In the end, Friday's capture of six Somali hijackers who shanghaied crewmembers of a French luxury yacht had all the drama befitting a case of 21st century piracy.
After brokering the safe release of the luxury vessel Le Ponant and all 30 hostages, the French military successfully tracked the pirates after the bandits abandoned the ship and attempted to escape on land in Somalia. When some of the pirates fled in a vehicle, French commandos gave chase in a helicopter, disabled the vehicle with gunfire and snared the six hostage-takers. The pirates are currently in military custody onboard a French navy ship.
The remainder of the pirates (it is believed there were a dozen hijackers total) are still at large.
The release of Le Ponant and its crew, including 22 French citizens, was secured after the owners of the yacht paid a ransom of $2 million (1.3 million euros), according to published reports. Le Ponant is owned by La Compagnie des Iles du Ponant.
A portion of the ransom money was recovered when French troops scooped up the fleeing pirates. French authorities indicated that no public money was used to pay the ransom.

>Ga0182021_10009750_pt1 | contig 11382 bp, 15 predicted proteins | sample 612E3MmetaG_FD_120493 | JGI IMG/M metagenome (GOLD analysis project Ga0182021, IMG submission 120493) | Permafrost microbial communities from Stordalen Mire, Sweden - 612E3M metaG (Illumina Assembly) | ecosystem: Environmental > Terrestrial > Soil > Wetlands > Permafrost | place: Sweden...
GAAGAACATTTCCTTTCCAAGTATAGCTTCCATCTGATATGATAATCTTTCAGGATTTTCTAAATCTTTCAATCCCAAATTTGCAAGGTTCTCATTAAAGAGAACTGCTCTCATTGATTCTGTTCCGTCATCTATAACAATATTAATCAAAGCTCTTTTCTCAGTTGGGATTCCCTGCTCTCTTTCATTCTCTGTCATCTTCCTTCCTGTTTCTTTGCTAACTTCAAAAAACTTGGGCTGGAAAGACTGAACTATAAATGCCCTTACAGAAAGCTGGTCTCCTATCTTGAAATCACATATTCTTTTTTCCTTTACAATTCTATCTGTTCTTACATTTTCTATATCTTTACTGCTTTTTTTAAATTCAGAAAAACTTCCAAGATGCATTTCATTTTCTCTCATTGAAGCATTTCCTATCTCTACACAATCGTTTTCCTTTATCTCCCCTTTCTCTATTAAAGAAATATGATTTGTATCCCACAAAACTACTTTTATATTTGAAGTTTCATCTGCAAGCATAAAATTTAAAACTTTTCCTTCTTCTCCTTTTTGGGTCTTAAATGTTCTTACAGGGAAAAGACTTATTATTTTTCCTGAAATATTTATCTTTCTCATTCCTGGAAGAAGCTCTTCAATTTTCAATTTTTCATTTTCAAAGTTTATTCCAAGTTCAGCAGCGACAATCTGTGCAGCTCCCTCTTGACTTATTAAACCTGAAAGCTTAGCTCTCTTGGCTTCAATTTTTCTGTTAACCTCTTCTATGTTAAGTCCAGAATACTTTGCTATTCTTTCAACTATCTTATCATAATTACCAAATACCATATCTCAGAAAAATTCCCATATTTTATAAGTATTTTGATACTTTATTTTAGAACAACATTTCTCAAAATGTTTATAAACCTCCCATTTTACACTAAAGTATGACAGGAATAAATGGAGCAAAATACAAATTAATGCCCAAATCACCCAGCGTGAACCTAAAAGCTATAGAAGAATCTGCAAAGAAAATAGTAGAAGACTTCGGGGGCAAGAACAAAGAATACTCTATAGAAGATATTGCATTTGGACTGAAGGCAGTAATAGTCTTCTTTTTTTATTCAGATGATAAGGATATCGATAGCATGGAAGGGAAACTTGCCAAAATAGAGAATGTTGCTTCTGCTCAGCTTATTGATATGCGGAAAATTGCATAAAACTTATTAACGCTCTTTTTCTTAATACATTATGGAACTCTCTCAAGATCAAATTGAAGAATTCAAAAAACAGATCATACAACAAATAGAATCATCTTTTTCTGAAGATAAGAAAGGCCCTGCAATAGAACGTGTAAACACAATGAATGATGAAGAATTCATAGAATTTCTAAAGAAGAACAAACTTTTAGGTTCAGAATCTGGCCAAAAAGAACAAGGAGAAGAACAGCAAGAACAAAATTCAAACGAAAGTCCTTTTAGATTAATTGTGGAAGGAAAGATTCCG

Multiple news outlets reported that government officials in Somalia have said several Somali locals were killed during the helicopter raid, but the French military denies those claims.
The 30 members of Le Ponant's crew are being transported to a French military base in Djibouti where they will board a flight to Paris on Monday.
Pirates seized the three-masted Le Ponant on April 4 off the coast of Somalia while the vessel was repositioning from the Seychelles, where it had spent the winter, to the Mediterranean. No passengers were aboard the 64-passenger ship at the time. While Le Ponant traditionally serves French cruise travelers, it is also chartered by Connecticut-based Tauck World Discovery for a series of spring, summer and fall 2008 Mediterranean sailings, which will cater primarily to passengers from the U.S.